Courtesy of Jordyn Reicin
Whether it snows or not is completely out of our hands. As much as students may want it to work–flushing ice cubes down the toilet, sleeping with a spoon under pillows or wearing pajamas inside out– it still might not snow.
In Montgomery County, students and teachers are designated a mere two days that can be taken off due to snow. If we go over that amount, days will be taken away from our summer break and extend our school schedule.
How is it fair that the county only gives us two excused snow days when it is not the peoples’ decision whether it snows or not?
The weather is never predictable, especially in this day and age. With global warming, everything has been messed up. It is sunny during the usually cold and snowy months, and not as much snow has come to the Montgomery County area yet and it is already a new year.
According to a Jan 2020 Weather article, the temperature reached a high of 68 degrees. In past years, the county has gotten multiple inches of snow at this point.
In a March 2014 Washington Post article, there is data that shows that within one full year we had doubled the amount of closures Montgomery County had due to snowfall.
In February of 2019, the county had already used up all three of their snow days and had none remaining. This means that if there were to be a big snowstorm in March, students would have to come to school after its original closing date and make up their missed days.
According to a Best Places article, the average amount of snowfall the United States gets is 28 inches. Montgomery County averages 18 inches. This statistic proves that this area does get a decent amount of snow, so more snow days should be considered.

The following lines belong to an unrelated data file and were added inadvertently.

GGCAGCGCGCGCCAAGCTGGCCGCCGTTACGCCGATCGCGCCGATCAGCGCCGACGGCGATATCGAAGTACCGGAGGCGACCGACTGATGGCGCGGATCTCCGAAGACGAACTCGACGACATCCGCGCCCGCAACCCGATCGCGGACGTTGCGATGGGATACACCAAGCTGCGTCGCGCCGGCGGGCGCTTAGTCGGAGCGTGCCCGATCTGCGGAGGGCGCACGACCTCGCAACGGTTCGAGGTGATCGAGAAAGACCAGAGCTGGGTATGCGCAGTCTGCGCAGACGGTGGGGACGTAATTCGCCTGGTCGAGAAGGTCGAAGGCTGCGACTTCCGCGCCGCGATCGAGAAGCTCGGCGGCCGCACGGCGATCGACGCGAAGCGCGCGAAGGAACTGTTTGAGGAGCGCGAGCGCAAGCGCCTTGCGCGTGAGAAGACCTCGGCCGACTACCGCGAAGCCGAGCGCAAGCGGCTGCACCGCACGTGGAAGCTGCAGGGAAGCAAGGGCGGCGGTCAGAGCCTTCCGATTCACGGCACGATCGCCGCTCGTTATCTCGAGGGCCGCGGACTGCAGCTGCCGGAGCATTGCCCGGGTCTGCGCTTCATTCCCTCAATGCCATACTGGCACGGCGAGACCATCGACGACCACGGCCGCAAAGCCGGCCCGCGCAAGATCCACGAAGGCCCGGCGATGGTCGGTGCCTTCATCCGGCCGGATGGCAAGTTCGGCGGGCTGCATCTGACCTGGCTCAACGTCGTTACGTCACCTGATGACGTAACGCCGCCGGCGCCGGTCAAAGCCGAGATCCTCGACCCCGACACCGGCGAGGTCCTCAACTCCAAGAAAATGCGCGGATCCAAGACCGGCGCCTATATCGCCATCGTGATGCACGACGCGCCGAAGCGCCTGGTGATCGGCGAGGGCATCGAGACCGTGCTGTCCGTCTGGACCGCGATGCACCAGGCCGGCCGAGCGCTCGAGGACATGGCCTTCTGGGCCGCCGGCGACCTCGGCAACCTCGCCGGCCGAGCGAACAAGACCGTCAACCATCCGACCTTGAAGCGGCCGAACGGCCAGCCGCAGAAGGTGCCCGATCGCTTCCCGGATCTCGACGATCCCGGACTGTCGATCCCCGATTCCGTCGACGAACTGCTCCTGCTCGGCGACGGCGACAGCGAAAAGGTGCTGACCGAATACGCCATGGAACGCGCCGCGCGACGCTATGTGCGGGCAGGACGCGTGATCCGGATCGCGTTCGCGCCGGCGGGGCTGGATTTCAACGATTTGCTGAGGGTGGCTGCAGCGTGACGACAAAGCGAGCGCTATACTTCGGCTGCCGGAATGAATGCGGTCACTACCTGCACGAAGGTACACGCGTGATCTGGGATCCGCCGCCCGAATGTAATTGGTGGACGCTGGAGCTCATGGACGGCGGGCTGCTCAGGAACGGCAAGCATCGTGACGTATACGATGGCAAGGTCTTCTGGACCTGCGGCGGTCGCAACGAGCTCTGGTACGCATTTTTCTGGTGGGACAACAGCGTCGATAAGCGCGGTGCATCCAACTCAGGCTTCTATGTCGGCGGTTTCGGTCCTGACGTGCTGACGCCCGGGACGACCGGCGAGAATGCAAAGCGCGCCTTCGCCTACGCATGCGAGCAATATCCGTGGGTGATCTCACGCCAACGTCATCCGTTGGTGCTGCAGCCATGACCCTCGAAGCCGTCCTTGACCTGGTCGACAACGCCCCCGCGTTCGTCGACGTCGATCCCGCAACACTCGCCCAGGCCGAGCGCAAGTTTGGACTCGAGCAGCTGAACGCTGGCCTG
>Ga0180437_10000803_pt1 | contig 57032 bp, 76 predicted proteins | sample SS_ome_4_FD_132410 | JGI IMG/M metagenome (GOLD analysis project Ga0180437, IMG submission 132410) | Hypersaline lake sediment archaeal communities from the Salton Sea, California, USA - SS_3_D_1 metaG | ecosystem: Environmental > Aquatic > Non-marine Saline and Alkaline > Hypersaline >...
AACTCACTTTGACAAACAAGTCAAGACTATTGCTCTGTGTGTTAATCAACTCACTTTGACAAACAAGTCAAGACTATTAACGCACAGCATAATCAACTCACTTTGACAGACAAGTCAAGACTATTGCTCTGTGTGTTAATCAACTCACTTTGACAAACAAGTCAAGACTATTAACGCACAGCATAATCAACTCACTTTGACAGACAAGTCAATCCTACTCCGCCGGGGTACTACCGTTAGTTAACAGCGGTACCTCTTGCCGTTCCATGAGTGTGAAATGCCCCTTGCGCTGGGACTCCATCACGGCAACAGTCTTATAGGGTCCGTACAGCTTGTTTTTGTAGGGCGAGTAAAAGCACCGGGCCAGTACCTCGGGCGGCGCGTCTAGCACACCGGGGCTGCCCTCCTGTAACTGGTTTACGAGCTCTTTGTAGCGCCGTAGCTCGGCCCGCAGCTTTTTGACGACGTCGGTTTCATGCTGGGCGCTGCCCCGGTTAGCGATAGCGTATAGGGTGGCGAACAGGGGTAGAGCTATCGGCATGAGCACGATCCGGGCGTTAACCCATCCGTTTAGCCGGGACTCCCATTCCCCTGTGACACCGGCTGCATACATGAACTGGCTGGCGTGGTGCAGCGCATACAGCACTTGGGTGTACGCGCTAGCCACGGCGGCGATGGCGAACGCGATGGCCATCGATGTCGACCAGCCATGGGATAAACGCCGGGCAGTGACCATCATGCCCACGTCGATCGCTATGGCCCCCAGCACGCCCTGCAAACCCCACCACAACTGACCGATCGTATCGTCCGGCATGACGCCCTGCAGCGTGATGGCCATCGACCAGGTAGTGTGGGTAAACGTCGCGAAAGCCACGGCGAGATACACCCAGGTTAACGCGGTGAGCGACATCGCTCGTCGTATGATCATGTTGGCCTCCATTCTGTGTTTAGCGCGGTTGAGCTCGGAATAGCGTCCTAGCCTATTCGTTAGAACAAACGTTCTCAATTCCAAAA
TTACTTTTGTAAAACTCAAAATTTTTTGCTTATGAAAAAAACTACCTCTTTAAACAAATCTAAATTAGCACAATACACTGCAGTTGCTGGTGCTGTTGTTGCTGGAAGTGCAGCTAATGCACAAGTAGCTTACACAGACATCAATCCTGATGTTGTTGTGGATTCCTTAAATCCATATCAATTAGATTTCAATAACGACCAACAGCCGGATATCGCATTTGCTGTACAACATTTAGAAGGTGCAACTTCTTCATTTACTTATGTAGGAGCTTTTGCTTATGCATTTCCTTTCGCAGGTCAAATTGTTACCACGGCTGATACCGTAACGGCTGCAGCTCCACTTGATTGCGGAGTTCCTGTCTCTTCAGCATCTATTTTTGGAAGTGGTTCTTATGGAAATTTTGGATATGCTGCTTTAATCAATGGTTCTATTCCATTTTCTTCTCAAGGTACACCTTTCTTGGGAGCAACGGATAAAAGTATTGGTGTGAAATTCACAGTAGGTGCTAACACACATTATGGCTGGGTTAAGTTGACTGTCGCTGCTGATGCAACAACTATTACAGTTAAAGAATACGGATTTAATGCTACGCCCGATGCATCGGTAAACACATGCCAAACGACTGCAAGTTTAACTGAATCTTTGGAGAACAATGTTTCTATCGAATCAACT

According to a Jan 2020, National Centers for Environmental Information article, throughout the months of Nov. to Feb., the area gets around 71.3 days in which the temperature falls below 32 degrees. If the county were to get snow during these days, it would freeze over, making driving and walking conditions very unsafe. Would the county be allowed to cancel school for that week due to unforeseen circumstances, or would students and teachers have to stay in school until the end of June to make up the missed time?
What if the county had used up all of our excused snow days before the start of the new year and all of a sudden a huge snowstorm comes in. Would board members make new teenage drivers who don’t have much experience driving in snow drive in this condition? What about the kids who walk to school? Unexpected things can happen and it is best if the county is prepared beforehand.
For people who make summer plans earlier in the year, those extra added days at the end of the year ruin an already paid for vacation. It cannot be expected that plans will be canceled just because of the inability to control the weather.
With the small amount of excused snow days that the county has, it will make the decision of whether or not school should be canceled that much more difficult. If there were ever a situation where the weather conditions could be potentially dangerous, MCPS might make the decision to stick out the day in order to save the snow day for a hypothetical later snow day.
Jan. 8 2020, the MCPS was only given a two-hour delay when this day had much more snow and ice than the real snow day. Pulling into school many students witnessed three kids falling on the sidewalks due to black ice. The conditions from the weather made it very dangerous for high schoolers to be walking, let alone driving.
Change needs to be made regarding our snow day policy. Students, teachers and faculty should not have to pay the price because they are not the ones deciding the weather.